Seeking Solutions in Brazil
Dog collars, long a method for identifying and controlling domestic dogs, have been used to control ticks and fleas. Now they may be used to control sand flies, insects that carry visceral leishmaniasis (VL), a serious parasitic infectious disease affecting humans and dogs. In northeastern Brazil, where this is becoming a critical health concern in several regions of the country, researchers are hoping to move away from conventional methods of eradicating dogs, known carriers of the disease, and spraying insecticides, to a more novel and promising approach which instead uses dog collars impregnated with an insecticide.
In 1997, R. Killick-Kendrick and his colleagues at Imperial College, UK reported that polyvinylchloride (PVC) dog collars treated with the insecticide , deltamethrin, protected dogs from 96% of bites from the Phlebotomus pernicious sand fly for up to eight months. In January 1999, we began to collaborate with Dr. José Wellington Oliveira Lima, the director of the Fundaío Nacional de Saúde in Ceara, Brazil, who had received his doctorate in our department at the Harvard School of Public Health a few years back. Luisa Stamm, who had carried out her honors thesis on Leishmania in our laboratory and recently graduated from Harvard College, went to Fortaleza to help initiate and organize the study.
We hoped to determine if the same results could be obtained with two different species of sand fly in this area of Brazil, the Lutzomyia longipalpis and Lutzomyia migonei.
Four dogs wearing PVC collars impregnated with deltamethrin and three dogs wearing placebo collars were kept in separate kennels outdoors for eight months. Periodically a dog from each group was sedated and placed in a net cage for two hours. Within these cages 150 female sand flies had been released 10-15 minutes before. After the collars were attached, the two species of sand fly were alternatively added to the net cages every two weeks for 36 weeks.
The deltamethrin collars had a dramatic anti-feeding effect on both species of sand fly. Over a 35-week period, only 4.1% of the Lutzomyia longipalpis taken from the nets containing dogs wearing treated collars were engorged with blood from a meal, an average of 96%. The inhibition of feeding was 99.3% when tested four weeks after the application of the collars, 100% after eight and 12 weeks, 96% at 16 and 20 weeks, and was still 94% at 35 weeks. During this time the average sand fly mortality was 68%, with half dying in the first two hours.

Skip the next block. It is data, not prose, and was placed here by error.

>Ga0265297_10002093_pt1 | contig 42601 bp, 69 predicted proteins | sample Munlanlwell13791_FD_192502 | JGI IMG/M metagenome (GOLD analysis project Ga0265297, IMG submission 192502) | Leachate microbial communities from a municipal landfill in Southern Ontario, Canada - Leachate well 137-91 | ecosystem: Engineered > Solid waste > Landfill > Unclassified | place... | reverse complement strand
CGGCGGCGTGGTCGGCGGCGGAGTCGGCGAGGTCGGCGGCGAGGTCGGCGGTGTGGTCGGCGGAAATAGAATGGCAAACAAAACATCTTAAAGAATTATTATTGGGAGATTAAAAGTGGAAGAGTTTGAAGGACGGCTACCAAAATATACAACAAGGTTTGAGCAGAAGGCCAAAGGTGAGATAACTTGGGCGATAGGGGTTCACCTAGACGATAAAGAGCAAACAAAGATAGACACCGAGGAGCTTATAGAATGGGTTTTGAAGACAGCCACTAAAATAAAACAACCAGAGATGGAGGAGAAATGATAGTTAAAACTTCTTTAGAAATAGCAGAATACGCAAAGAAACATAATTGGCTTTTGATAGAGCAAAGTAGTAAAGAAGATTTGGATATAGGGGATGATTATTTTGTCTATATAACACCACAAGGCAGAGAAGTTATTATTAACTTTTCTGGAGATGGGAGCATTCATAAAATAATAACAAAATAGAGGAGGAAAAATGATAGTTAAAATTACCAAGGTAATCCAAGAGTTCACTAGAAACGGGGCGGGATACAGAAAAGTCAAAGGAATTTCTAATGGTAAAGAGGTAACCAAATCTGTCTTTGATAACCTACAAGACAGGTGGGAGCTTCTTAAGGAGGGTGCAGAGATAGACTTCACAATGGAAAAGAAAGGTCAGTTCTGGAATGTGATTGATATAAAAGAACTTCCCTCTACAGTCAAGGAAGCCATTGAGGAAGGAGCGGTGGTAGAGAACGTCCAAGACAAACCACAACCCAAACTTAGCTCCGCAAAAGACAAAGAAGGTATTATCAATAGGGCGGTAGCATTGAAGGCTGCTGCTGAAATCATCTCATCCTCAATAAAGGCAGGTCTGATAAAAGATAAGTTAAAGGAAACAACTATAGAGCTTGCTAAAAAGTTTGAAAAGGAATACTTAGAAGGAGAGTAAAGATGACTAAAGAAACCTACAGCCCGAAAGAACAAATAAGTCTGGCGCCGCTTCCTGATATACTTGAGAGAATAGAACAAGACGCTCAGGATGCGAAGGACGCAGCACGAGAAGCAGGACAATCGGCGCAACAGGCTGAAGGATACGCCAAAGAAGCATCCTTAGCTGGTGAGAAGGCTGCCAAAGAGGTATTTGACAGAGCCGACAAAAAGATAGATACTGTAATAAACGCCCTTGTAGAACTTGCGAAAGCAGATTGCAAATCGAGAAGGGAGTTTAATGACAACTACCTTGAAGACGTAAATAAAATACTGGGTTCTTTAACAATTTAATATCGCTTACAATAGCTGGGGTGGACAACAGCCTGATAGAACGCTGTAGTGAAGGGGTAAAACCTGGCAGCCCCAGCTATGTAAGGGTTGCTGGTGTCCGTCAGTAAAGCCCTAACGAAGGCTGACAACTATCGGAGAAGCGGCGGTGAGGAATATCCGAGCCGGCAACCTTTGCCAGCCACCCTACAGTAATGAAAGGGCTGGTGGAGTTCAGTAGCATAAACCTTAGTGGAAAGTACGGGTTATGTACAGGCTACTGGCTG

In contrast, 83% of the Lutzomyia longipalpis recovered from the nets of placebo collared dogs were engorged, and the average mortality was 8.6 %, with only 1.1% dying in the first two hours.
The results were similar for the Lutzomiya migonei species of sand fly.
These studies showed that the dog collars treated with the insecticide deltamathrin could protect dogs against sand fly bites for up to eight months, the time in which sand flies typically transmit diseases they are carrying. We are now planning two large field trials, one in Fortaleza, Ceara and one in Jacobina, Bahia, to determine if controlling the sand flybites a dog results in the protection for humans. If this were the case, a disastrous trend in human infection, and costs incurred in trying to prevent infection, could be reversed.
This is particularly important in Brazil. In the past two decades, VL has spread from the rural to urban areas in northeastern Brazil, possibly as a consequence of the migration of persons leaving areas ravaged by droughts. This urbanization of VL further increases the possibility of future epidemics involving many more people than previously. Furthermore, there is a resurgence of VL in persons who have recovered from the disease in the past and have subsequently become infected by HIV
Worldwide there are 400,000 new cases of VL and 50,000 deaths each year. The World Health Organization (WHO) estimates the severity of various diseases by determining the Disability Adjusted Life Years (DALYs) of a disease. In 1990, more than two million DALYs were estimated for VL in the world, second only to malaria for parasitic infections.
Symptoms accompanying the disease are loss of appetite, gastrointestinal problems, weight loss, and a tremendous enlargement of the liver and spleen. Full-blown VL is invariably fatal unless treated. Epidemiologic studies suggest, however, that probably only one of ten people who is infected gets the full-blown disease, with others experiencing a subclinical disease that goes away without treatment.
According to a 1997 article in Revista de Patologia Tropica, from 1984-1996, the cost of programs aiming to control the disease in Brazil exceeded $96 million. In 1995 alone, the staff involved in the control program totaled 1,839 people. In seven years, nearly one million houses were sprayed and blood samples were taken from 6.5 million dogs to test for seropositivity, a sign that they are carrying the disease. In all, 153,819 seropositive dogs were destroyed. Despite this effort, morbidity and mortality in the human population remains unacceptably high.
If successful, these treated dog collars could be useful in a program to control the incidence of VL and would be much more acceptable to the population than the present methods of sacrificing seropositive dogs. We hope to intensify our efforts in experimenting with the treated dog collars in the next several years to find a practical and low-cost solution to this dire health problem.
John R. David, MD is the Richard Pearson Strong Professor, Department of Immunology and Infectious Diseases at the Harvard School of Public Health and Professor of Medicine at Harvard Medical School.
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